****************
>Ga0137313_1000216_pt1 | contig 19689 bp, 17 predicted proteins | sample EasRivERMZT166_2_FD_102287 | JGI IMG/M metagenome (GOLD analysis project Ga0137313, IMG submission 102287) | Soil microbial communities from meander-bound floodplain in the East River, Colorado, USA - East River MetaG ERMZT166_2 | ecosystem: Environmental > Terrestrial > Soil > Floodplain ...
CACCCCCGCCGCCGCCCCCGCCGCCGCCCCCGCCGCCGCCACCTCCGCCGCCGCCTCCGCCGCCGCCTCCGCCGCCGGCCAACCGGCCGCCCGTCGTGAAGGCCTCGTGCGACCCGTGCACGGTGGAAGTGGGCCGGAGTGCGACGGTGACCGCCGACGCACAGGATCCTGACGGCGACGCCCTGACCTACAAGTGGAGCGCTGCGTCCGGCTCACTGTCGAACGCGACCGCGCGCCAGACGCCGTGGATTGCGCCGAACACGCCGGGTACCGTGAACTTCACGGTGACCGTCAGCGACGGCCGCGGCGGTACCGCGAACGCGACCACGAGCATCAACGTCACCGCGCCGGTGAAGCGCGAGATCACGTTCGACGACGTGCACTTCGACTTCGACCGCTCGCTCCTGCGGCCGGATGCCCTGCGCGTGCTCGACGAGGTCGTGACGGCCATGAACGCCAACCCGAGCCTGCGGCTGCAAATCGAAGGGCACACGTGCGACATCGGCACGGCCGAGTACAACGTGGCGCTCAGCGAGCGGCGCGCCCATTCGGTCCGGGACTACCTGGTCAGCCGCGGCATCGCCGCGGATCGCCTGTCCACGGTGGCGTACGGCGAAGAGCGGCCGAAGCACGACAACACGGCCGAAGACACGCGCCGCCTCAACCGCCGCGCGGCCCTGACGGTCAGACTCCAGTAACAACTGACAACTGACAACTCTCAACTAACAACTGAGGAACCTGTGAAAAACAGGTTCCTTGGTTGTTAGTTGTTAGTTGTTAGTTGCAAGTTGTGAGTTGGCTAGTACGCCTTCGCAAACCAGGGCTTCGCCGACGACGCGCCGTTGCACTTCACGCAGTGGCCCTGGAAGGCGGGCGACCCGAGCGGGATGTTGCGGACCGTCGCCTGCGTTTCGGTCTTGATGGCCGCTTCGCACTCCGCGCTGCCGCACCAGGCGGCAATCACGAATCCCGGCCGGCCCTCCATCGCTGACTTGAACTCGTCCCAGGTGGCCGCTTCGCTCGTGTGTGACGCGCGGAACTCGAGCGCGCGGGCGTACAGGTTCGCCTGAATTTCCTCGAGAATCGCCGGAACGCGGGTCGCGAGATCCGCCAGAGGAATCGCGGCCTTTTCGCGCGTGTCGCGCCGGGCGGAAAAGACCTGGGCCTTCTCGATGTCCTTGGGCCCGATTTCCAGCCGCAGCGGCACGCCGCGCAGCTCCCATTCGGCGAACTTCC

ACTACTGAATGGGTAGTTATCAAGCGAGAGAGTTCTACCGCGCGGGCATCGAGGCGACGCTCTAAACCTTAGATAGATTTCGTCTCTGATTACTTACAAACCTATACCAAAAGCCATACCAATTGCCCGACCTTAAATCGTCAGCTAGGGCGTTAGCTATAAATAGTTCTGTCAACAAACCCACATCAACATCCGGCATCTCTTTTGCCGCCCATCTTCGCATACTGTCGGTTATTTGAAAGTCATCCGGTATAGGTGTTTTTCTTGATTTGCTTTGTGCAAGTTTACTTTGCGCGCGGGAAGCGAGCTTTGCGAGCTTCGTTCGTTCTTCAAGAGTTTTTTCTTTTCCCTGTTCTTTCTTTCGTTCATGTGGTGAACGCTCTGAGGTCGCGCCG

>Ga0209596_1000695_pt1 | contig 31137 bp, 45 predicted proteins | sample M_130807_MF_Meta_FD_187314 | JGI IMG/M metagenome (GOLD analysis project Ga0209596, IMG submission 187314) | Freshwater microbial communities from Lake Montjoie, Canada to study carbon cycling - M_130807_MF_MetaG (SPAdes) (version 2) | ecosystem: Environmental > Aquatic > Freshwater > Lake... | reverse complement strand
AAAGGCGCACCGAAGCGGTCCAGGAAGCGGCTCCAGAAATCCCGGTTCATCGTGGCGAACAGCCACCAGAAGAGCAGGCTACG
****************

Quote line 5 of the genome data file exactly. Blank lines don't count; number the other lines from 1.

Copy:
AAAGGCGCACCGAAGCGGTCCAGGAAGCGGCTCCAGAAATCCCGGTTCATCGTGGCGAACAGCCACCAGAAGAGCAGGCTACG